According to the Hebrew calendar, based on the calculations of Rabbi Jose ben Halafta in the second century AD, Adam and Eve were walking around in the Garden of Eden in 3761 BC.
According to the calculations of archaeologist Christina Rieth of the New York State Museum in Albany, people were probably walking around in what is now the Schoharie County community of Central Bridge 300 years before Adam bit into any forbidden fruit.
Forgive us if we are mixing apples and science, but it is undeniably fascinating to know that an ongoing archaeological project is discovering clues about the lives of the earliest known settlers in our area.
The dig is in a privately owned field off Smith Road in Central Bridge, on what Rieth described as a slightly elevated terrace overlooking a flood plain. That was probably no accident, as it is highly doubtful that the Native American inhabitants had any flood insurance.
Rieth said the project's findings indicate that the people had "multiple occupations" that date as far back as 4,000 B.C.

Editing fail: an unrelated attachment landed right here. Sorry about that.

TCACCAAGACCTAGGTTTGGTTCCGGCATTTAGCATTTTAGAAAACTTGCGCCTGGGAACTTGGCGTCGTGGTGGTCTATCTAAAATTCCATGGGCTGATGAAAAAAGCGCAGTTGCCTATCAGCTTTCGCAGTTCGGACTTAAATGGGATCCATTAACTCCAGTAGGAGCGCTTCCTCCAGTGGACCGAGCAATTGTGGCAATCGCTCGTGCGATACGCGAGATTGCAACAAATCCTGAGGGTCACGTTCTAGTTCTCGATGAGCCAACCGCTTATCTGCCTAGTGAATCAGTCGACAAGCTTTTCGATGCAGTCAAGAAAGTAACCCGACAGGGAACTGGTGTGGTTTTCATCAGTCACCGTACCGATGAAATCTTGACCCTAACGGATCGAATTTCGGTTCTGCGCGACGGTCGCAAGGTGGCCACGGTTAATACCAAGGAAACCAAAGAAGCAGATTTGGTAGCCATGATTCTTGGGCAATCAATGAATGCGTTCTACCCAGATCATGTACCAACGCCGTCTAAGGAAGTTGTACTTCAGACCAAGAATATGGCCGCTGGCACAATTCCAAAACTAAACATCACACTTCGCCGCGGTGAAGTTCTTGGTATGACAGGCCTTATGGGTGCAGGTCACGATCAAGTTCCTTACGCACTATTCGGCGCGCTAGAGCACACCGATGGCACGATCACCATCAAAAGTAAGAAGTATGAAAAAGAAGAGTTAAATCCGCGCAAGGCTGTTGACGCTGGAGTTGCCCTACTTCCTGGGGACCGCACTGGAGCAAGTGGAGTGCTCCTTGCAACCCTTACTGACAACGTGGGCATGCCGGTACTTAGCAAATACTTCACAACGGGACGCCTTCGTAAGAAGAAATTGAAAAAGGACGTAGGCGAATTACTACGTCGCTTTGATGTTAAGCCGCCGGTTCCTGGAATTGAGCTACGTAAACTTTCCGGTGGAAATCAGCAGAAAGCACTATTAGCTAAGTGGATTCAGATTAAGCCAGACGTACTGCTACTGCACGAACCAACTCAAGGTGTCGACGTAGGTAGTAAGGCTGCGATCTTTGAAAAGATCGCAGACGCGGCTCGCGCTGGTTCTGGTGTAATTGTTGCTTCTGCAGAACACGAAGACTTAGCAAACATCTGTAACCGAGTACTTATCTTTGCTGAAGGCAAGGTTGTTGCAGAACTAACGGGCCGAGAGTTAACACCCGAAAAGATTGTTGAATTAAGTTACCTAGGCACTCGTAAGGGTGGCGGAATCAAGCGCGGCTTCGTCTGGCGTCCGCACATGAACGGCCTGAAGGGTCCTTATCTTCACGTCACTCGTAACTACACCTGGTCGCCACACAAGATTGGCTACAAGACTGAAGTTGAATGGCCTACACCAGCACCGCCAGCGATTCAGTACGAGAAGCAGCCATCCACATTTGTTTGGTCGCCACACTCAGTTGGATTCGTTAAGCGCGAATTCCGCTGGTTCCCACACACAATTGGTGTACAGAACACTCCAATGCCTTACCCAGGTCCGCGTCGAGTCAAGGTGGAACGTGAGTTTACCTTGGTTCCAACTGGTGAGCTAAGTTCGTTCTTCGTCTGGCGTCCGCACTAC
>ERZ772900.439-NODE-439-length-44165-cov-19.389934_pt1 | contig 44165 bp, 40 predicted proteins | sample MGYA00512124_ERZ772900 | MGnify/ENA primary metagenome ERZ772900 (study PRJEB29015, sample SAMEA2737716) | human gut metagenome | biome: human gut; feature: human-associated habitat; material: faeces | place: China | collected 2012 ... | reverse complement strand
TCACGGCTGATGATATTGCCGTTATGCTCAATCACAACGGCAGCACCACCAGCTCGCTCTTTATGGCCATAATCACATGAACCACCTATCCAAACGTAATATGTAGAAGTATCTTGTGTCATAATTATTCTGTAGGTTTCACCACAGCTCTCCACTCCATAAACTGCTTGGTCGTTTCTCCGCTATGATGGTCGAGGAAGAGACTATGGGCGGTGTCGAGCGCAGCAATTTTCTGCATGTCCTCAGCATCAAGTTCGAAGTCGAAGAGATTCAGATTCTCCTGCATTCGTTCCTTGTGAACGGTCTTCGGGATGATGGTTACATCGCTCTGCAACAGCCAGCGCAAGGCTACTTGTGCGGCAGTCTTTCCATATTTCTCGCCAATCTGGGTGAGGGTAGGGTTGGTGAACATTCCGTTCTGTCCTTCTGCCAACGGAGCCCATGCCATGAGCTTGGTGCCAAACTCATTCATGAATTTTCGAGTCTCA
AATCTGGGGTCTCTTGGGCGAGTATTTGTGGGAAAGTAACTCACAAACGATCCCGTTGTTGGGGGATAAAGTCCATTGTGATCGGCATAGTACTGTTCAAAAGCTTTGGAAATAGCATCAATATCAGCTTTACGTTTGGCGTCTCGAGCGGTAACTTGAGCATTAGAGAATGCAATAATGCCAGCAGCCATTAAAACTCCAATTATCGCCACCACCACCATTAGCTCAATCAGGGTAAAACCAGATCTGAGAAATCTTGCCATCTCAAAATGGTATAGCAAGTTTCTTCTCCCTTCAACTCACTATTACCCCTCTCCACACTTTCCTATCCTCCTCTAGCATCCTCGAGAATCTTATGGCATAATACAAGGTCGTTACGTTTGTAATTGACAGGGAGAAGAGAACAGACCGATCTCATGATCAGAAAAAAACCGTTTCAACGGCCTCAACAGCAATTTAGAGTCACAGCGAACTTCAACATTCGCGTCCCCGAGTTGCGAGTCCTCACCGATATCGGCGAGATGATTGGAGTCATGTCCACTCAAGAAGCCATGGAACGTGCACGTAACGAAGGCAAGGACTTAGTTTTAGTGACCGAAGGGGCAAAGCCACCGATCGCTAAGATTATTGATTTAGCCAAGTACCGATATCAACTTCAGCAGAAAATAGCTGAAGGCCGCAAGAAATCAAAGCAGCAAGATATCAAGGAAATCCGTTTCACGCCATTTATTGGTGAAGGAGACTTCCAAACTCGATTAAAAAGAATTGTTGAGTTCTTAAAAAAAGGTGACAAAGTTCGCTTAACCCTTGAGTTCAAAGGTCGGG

Who knows what wonders are to be found in the ground beneath us as we scurry about on our paved roads and enjoy the comforts of our modern homes?
While Mathusela (3898 BC-2929 BC) was over his long life begetting Lamech and a lot of other offspring, our local residents were making longhouses, fire hearths and cord-marked pottery.
When horses were first being domesticated in Central Asia, when the plow was invented and the Sumerian culture in what is now Iraq was brewing beer, when the Egyptians began measuring time, Stonehenge was being constructed and people began using bows and arrows to shoot each other ... a culture existed right here.
Among items located in the dig, Rieth said, are numerous projectiles fashioned from Pennsylvania Jasper, a stone not native to the immediate area. She said the yellowish stone "would have been prized by Native Americans for stone tool manufacturing."
The dig is in its eighth year.
"It is actually producing a lot of material that is providing us with information on how the people of the Schoharie Valley and (what is now) eastern New York subsisted and what the settlements were like," Rieth said.
"Archaeology is very different discipline than what was portrayed in the movie 'Indiana Jones.' Quite often, the public has the perception that you go out and just start digging."
It's hard work, with meticulous planning and record-keeping, but archaeology is vitally important as we strive to fulfill the very human desire to know what happened before ... and before that ... and before that.
We're very glad this digging for knowledge will continue in our area.